Wittgenstein, a deeply religious man, believed that the most important things in life belonged in this realm of what could not be logically described.  The profound implications of this insight – nothing less than a demarcation between the rational and irrational –  are immense: more of this in a later post. But in a way similar but different to Gödel, Wittgenstein had demonstrated the same truth of what we could know – or say – of truth itself.

 

Both Wittgenstein and Gödel were driven from their homeland by the absolutism of the Nazis.  In their different ways they had shown the absurdity of absolute claims, such as those proffered in Hitler’s grotesque philosophy.  Gödel feared the Nazis’ assault on the pursuit of rationalism, including the murder – by a Nazi sympathizer – of his academic colleague, the logical positivist Moritz Schlick.  After Germany’s Anschluss with Austria, he also feared conscription.  Wittgenstein spent the war working as a porter in a South London hospital, and was never to return to live in Austria.  It was continental Europe’s loss, but humanity’s gain that they were able both to find refuge, Wittgenstein in England and Gödel at Princeton in the United States – where Albert Einstein witnessed his application for citizenship. 

 

To these two refugees from totalitarianism, who were also the most incisive critics of total theories of anything, and to Russell, Hilbert and others who prepared the way, we owe immeasurable gratitude – and the duty of recalling, every now and then, the truth de profundis that they articulated – that there is no truth, but truths, as Albert Camus once put it in The Myth of Sisyphus.  Our search for truth is never-ending; anyone who claims to possess it complete and absolute, secure from all challenge, is always wrong.  This truth – the truth that there is no single truth – is perhaps the most important and deep-seated defence against the absolutists, fascists and all those – who seem troublingly many – who aggressively proclaim certainty.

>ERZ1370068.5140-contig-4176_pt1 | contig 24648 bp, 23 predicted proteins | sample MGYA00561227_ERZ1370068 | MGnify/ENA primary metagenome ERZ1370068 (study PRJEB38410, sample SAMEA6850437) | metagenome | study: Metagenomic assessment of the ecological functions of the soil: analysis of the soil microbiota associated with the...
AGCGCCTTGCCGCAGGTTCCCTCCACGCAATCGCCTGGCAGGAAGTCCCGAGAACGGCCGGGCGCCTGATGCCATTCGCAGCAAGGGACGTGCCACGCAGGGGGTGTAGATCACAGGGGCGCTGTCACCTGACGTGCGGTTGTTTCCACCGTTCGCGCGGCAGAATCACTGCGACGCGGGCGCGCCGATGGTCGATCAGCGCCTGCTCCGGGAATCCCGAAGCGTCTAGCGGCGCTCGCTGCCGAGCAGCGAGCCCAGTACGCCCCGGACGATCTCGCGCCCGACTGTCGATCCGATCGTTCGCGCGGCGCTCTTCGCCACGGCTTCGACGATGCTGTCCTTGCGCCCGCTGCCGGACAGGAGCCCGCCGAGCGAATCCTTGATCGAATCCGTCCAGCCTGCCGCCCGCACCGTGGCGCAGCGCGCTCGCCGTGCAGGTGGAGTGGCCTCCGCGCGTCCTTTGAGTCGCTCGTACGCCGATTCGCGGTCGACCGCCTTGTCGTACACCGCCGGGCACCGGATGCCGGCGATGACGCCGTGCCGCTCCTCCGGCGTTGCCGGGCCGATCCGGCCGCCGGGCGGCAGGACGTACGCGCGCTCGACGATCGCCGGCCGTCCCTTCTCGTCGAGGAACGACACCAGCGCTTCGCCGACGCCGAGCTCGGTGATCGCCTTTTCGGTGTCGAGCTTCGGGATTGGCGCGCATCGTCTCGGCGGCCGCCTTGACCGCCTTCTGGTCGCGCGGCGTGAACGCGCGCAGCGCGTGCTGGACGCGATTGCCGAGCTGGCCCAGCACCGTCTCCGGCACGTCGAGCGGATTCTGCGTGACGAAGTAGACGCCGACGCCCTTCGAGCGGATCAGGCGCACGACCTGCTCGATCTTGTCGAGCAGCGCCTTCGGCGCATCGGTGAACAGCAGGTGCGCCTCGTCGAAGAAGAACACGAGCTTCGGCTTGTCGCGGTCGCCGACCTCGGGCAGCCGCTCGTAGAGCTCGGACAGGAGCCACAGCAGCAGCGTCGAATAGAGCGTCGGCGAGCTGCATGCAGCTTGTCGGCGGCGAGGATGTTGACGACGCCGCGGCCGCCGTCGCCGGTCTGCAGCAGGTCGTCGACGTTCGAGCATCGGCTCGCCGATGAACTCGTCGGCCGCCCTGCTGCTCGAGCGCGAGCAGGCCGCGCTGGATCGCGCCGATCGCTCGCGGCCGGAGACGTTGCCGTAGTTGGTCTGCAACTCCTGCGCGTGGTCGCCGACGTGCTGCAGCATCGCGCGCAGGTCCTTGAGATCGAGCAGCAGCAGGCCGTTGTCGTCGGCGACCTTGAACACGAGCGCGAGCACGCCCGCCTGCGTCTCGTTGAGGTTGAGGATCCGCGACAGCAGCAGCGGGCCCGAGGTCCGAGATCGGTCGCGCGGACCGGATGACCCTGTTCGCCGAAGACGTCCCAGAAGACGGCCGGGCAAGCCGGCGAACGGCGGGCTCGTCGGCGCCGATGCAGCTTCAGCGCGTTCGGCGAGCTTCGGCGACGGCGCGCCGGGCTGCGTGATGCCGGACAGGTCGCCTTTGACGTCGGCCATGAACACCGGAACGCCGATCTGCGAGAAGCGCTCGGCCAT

This proof of what cannot be proven should not be taken as an endorsement of anything-goes moral relativism, where every claim is equally valid.  For although Wittgenstein showed that we cannot prove reason, we still have it, and must apply it, as Wittgenstein did to all parts of his life (as Ray Monk vividly describes in his outstanding biography).  Not all claims are of equal merit. Every one must be tested rigorously to the limits – but there are limits, as Gödel and Wittgenstein showed us too: there is always something else.

 

In discovering that there is no bedrock of mathematics and indeed of logic itself, and that therefore nothing is completely certain, these heroic and often troubled figures instead showed us something of equal if not greater importance – the necessity of pluralism, of tolerance, and thus the very bedrock of that uncertain venture, a worthwhile civilization.